This just as a note. Let’s go back to setting up our testing environment. So to be able to run the test we have just created, we need to compile all test classes into one executable with the following main method:

public static int main(string[] args) {
  Test.init (ref args);
  // add any of your test cases here
  TestSuite.get_root().add_suite(new TestExample().get_suite());
  return Test.run ();
}

Of course, you can create this executable by using your preferred build tool. In this post I just wanted to show you how this can be done with waf which I am currently using to build diodon.

So a wscript_build of a tests folder where all test cases are located could look like this:

prog = bld.new_task_gen (
  features = 'c cprogram test',
  target = 'example-test',
  source = bld.path.ant_glob (incl='**/*.vala'))

You probably noted that there is a feature test configured. This is a feature to run tests while building the executable with waf. I will come back to this later.

Let’s just make the assumption that this is not configured. This way we would now have an executable example-test which we could simply run in a terminal.

The output could look like this:

/TestExample/test_example: OK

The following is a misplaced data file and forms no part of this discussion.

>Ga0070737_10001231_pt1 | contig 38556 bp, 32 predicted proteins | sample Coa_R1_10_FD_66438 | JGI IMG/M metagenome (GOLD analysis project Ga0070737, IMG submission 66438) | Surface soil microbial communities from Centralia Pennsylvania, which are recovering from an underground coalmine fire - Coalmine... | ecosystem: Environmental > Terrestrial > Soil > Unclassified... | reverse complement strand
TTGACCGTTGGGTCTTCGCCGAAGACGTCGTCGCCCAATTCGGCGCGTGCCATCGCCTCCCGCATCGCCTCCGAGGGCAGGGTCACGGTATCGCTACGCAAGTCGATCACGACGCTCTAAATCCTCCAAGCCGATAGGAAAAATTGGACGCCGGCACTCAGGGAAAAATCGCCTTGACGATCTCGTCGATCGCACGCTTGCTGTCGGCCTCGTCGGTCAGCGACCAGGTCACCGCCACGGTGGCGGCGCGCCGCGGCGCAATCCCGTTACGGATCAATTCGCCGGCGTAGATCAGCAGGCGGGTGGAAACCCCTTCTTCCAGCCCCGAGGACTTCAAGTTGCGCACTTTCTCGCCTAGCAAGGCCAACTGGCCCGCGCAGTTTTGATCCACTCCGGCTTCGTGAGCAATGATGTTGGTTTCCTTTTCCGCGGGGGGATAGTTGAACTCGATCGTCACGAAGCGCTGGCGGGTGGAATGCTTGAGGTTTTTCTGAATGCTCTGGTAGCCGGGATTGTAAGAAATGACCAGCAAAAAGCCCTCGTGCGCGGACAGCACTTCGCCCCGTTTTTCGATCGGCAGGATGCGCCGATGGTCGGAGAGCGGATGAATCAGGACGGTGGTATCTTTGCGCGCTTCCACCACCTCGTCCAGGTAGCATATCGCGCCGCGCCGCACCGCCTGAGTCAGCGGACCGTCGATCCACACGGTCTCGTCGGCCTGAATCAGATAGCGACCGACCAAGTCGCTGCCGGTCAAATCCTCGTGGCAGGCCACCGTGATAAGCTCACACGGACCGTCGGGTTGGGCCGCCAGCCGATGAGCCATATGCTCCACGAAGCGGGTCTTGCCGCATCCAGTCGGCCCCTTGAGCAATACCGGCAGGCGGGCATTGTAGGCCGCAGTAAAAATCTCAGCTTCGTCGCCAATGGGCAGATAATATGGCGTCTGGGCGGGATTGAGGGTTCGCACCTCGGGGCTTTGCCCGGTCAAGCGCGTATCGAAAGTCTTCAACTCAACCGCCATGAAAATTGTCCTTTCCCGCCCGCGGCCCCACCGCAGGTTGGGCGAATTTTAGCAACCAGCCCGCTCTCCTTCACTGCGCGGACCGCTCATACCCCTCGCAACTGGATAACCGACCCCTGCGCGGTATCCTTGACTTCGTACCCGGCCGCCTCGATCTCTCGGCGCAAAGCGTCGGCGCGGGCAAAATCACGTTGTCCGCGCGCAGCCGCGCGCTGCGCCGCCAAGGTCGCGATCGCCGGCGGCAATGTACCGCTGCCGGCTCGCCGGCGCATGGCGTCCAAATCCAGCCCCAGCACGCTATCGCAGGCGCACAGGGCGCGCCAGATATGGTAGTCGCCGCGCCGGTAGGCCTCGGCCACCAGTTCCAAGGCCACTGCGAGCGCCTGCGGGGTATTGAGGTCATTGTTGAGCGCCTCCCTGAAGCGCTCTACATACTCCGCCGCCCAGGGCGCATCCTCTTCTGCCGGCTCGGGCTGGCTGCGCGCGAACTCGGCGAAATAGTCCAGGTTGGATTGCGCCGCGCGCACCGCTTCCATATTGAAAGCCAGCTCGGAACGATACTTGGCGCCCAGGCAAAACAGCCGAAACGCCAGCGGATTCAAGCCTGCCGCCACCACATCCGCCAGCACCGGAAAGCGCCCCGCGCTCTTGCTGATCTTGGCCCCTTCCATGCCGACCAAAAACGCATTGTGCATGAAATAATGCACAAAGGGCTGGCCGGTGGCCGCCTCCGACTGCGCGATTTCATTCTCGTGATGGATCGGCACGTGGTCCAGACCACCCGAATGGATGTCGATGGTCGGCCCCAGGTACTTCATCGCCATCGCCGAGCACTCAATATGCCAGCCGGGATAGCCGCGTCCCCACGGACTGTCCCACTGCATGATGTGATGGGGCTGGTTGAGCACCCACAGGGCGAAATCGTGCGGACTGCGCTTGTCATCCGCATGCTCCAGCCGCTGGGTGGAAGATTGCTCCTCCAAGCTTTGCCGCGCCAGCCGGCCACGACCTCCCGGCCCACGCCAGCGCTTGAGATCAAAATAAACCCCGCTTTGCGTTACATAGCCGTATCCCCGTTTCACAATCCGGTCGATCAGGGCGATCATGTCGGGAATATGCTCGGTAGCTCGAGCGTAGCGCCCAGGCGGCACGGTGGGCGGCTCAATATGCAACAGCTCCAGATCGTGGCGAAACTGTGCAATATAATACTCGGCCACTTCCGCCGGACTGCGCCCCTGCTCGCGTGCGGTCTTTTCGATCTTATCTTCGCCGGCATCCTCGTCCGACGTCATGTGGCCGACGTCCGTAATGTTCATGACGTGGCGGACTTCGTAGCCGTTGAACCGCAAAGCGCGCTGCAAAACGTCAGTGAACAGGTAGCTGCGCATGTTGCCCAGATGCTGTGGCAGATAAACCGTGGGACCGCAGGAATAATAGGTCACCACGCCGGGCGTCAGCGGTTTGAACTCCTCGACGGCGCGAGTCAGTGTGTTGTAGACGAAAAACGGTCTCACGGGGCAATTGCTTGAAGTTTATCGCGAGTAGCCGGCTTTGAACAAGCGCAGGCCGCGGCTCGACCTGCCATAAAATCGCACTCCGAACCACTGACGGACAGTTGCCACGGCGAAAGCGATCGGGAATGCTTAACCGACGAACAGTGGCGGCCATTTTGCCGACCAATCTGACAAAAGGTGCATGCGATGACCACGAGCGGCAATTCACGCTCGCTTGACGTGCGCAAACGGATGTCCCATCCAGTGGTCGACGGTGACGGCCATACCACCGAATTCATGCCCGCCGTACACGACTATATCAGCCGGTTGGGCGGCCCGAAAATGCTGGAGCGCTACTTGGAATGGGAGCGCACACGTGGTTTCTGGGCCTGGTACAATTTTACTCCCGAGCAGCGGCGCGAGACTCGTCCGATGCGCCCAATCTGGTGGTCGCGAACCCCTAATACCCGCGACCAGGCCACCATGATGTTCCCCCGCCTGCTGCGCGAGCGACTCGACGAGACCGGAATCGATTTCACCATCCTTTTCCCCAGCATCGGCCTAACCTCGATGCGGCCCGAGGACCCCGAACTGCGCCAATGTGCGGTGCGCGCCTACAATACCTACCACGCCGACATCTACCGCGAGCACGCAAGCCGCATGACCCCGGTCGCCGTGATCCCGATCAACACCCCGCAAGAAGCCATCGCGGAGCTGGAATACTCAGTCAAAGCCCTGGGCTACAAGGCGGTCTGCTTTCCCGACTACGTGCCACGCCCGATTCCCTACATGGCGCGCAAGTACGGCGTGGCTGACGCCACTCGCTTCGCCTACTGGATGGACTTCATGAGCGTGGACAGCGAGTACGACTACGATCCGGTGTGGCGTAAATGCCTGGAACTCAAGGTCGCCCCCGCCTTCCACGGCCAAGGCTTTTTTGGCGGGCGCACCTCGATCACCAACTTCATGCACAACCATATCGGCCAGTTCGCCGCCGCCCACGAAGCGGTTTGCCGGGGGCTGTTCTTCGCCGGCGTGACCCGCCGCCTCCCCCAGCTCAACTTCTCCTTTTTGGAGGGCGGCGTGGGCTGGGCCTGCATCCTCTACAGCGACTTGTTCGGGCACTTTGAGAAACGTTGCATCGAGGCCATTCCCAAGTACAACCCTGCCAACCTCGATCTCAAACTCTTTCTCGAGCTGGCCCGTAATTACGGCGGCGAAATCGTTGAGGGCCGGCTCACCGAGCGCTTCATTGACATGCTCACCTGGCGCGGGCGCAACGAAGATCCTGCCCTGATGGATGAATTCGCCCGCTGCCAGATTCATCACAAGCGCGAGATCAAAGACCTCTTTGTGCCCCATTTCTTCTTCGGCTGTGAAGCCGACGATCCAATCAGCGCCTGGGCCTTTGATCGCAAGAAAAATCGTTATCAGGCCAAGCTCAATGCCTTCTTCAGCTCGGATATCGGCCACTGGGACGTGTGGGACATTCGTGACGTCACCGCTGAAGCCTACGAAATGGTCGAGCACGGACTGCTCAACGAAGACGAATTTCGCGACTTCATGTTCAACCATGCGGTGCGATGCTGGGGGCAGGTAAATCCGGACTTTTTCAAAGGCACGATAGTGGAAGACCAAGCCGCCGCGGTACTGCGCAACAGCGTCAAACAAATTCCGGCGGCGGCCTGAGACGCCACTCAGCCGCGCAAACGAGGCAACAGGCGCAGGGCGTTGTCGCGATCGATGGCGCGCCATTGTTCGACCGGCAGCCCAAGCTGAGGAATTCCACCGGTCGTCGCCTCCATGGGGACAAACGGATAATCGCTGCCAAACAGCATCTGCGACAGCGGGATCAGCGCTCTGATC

Running a test executable would now always run all test cases. However this might take quite a while considering you wrote thousands of tests ;). For this reason, there is a tool called gtester included in glib which has some nice features such as running only a specific test case.

So let’s say we only want to run the test TestExample, we could use the following command:

gtester --verbose -p /TestExample example-test

gtester has many more options. Best take a look at its documentation.

It’s all great that we can now run our written tests manually to see whether our changes broke anything. However, it would be even better if such would be run every time we built our source code. And when a test fails that the build will fail as well (of course there should always be an option to disable running tests). This has the advantage when someone builds or packages your vala code on a different system with different dependencies, that errors the user might have with your code, already occur while building respectively running the tests.